Sunday 25 February 2018

Taxi firm Lynk secures major expansion in US

Noel Ebbs, managing director of the expanding firm Lynk
Noel Ebbs, managing director of the expanding firm Lynk

Sean Duffy

Irish taxi company Lynk is continuing its expansion across the Atlantic having secured a number of deals in the US over the past week with its international partner Riide.

The Lynk/Riide joint venture was launched last year after a €25m investment allowed the two firms to partner up in a bid to expand into the UK and US markets.

It operates under the Riide moniker in the US and in the UK.

The new agreements, signed this week, will result in Riide trebling the number of drivers operating in the US. The company currently has 5,000 drivers operating Stateside, but that figure will soon grow to 15,000 following successful negotiations between the company and US taxi firms in Phoenix, Arizona, this week.

Lynk was founded in 2015 in Dublin but the company has managed to carve out a major portion of the Irish taxi market in a short space of time.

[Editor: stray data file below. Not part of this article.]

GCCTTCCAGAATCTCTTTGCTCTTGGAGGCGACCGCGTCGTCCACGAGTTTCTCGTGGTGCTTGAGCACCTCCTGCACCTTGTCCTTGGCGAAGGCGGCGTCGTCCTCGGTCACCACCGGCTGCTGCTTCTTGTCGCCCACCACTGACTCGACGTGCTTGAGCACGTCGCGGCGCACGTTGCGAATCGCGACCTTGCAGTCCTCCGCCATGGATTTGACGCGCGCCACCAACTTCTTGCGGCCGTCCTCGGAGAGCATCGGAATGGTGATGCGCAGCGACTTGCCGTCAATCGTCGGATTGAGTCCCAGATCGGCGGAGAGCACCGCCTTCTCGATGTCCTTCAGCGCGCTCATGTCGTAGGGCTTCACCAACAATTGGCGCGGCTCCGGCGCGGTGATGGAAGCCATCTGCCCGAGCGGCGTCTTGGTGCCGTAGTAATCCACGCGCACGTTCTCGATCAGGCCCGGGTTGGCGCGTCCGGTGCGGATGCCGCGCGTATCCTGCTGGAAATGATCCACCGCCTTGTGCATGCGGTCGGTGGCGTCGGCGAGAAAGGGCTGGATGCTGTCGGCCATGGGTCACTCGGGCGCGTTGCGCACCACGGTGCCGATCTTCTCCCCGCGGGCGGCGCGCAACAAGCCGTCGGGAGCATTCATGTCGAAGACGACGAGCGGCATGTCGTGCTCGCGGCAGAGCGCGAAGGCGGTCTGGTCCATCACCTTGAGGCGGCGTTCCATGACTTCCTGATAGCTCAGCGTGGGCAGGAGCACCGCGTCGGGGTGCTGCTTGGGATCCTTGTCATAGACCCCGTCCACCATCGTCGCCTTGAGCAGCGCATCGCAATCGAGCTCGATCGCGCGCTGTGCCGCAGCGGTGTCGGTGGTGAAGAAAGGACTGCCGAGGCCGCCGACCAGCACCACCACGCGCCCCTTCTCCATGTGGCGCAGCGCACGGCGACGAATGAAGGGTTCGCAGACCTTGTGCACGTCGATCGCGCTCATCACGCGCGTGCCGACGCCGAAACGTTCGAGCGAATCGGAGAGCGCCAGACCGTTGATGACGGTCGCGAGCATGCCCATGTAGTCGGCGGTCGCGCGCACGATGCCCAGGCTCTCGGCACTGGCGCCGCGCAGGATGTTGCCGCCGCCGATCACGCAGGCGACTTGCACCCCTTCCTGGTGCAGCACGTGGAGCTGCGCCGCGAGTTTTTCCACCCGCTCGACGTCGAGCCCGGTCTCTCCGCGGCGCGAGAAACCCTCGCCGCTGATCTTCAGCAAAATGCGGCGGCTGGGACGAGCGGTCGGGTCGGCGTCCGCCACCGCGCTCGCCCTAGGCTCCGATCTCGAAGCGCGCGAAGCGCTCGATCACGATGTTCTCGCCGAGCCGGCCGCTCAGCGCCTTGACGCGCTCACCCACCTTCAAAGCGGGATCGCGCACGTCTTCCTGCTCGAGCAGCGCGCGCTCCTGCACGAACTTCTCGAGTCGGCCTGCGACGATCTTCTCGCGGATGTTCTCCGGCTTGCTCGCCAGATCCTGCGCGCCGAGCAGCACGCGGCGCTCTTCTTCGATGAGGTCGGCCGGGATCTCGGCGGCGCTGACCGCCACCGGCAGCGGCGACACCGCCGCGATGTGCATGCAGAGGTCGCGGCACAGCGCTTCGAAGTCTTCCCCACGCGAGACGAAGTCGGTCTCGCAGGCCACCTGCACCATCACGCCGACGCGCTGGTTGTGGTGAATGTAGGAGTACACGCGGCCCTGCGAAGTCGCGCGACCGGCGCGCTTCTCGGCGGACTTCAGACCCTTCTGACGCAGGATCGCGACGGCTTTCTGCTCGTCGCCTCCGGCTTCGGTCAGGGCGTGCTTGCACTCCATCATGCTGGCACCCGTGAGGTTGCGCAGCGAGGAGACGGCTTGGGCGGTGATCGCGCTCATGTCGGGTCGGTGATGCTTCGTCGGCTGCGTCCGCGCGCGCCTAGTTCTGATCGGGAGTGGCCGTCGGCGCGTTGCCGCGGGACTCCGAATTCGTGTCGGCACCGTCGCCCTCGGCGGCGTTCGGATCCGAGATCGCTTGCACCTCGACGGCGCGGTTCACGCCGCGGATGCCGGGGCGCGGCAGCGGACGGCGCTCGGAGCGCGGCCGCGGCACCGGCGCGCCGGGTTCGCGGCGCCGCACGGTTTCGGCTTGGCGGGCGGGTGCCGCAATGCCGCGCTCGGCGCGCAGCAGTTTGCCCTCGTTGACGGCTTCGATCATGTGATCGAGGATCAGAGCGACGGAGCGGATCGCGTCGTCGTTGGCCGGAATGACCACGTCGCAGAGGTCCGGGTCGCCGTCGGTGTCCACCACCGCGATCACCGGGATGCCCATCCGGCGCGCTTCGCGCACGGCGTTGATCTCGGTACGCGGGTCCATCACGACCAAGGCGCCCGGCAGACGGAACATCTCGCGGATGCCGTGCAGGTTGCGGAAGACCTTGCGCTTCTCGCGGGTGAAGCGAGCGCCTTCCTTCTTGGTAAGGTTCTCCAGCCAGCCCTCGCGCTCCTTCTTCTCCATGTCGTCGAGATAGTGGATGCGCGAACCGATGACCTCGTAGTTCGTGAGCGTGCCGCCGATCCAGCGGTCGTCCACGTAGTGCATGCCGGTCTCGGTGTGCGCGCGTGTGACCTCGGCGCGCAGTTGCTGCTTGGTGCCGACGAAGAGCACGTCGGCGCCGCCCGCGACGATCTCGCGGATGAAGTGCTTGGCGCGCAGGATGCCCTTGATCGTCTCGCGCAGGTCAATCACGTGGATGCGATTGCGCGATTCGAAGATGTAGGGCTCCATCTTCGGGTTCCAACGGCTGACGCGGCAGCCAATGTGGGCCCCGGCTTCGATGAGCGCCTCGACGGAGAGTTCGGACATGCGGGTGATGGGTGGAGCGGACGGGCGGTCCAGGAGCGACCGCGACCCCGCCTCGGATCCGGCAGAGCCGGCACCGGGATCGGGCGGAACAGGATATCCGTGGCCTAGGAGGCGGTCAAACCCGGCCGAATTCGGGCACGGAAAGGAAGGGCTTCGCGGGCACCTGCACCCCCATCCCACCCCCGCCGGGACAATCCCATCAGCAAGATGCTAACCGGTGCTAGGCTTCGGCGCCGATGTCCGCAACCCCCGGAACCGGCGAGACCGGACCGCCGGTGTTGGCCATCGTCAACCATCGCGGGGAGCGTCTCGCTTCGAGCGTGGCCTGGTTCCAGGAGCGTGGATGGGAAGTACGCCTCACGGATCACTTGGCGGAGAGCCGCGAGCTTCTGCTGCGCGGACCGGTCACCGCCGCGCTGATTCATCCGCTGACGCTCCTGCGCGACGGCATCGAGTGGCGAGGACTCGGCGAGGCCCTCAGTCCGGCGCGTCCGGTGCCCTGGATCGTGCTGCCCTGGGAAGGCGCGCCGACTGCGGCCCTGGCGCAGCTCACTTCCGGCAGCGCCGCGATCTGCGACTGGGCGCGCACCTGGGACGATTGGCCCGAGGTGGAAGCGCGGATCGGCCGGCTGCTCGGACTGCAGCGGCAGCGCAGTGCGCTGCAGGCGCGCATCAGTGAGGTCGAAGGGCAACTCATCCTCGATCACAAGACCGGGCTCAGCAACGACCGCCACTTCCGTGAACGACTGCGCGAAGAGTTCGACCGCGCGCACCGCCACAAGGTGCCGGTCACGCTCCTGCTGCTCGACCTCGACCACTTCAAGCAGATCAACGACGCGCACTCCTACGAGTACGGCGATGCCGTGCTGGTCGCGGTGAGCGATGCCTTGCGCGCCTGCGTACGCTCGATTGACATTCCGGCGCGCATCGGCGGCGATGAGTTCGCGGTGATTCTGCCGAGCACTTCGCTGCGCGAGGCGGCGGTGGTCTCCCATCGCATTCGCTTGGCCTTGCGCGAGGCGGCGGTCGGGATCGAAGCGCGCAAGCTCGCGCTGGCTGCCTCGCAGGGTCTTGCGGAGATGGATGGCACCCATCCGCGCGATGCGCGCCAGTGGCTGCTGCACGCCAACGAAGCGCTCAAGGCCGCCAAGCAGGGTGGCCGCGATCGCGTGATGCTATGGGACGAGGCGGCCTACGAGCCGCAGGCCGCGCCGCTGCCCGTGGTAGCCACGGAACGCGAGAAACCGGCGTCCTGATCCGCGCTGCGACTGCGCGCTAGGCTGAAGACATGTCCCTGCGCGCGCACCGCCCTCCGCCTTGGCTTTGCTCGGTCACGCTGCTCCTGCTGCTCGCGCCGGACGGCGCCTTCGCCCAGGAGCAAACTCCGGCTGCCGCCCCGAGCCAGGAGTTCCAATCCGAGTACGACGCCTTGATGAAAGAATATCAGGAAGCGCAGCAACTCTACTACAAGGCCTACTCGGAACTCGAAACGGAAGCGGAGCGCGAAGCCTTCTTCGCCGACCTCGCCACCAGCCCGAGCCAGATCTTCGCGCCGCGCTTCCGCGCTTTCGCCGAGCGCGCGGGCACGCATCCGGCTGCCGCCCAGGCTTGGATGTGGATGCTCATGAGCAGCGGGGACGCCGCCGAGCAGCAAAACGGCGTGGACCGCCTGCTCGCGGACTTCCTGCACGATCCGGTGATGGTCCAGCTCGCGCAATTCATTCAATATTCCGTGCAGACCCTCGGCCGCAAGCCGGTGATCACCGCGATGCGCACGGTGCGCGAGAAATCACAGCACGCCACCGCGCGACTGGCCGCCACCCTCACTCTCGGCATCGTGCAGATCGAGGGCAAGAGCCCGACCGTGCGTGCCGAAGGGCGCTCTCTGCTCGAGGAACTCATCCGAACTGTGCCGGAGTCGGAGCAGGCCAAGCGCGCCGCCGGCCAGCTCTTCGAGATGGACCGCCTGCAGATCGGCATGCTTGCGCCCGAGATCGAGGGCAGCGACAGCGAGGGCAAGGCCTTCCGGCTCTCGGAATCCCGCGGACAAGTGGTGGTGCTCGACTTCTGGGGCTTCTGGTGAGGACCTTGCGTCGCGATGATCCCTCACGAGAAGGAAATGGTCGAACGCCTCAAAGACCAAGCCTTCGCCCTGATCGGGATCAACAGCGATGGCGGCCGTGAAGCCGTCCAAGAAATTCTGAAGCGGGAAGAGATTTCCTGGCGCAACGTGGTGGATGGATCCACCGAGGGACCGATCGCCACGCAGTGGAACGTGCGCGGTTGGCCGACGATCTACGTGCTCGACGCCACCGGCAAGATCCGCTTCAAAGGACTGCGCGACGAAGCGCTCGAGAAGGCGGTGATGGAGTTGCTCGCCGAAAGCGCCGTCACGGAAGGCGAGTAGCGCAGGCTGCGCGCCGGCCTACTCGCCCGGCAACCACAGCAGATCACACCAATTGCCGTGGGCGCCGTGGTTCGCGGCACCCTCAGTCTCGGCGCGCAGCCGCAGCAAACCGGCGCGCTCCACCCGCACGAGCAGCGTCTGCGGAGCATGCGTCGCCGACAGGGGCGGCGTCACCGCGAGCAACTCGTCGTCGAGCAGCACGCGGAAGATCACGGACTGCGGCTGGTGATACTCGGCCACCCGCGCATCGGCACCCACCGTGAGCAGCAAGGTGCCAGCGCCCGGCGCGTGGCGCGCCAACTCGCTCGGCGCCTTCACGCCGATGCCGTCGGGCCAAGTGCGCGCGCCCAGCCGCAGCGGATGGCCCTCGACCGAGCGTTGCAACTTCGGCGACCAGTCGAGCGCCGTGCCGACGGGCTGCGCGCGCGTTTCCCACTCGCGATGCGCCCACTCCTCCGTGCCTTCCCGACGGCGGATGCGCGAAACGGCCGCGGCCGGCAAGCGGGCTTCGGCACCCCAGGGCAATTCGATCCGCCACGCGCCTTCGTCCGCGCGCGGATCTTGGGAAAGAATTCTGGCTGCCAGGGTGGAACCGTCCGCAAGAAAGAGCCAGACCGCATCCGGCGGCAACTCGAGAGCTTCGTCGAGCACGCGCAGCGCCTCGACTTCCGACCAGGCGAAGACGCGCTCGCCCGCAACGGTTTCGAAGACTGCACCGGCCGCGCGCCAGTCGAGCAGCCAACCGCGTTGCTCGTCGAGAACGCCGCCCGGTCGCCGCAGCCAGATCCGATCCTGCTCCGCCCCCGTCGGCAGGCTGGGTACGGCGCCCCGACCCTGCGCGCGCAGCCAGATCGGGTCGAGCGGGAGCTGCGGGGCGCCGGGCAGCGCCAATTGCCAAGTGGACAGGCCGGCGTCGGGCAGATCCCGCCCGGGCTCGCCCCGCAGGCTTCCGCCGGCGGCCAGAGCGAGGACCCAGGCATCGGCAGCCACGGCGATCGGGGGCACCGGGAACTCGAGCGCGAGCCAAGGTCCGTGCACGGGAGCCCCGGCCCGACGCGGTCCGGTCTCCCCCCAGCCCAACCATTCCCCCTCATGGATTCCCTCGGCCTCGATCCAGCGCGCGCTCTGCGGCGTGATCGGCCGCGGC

It has developed its own software, which enables it to tailor the service to benefit customers and drivers. It is heavily focused on pre-booking, and has garnered much of its business from corporate clients.

The firm has 2,500 drivers in Ireland, with an average of 1,700 cars on the road at any time.

Lynk's Irish operation has 11 taxi firms under its umbrella. Noel Ebbs, managing director of Lynk, said: "When you are in the business for a long time, you are able to get to grips with where the gaps in the market are. We saw those gaps and addressed the areas, developing the technology necessary to tailor our offering effectively."

Ebbs said that the Lynk app can be used by customers in Ireland, the UK and America, providing users with a trusted service they can use when they are travelling.

"We were faced with competition internationally, so we knew what we developed had to be equal or better to the apps and services that they had to offer," he said.

Ebbs added the high premiums being paid by Irish drivers was "casting doubt over job security for people interested in joining the industry".

Sunday Indo Business

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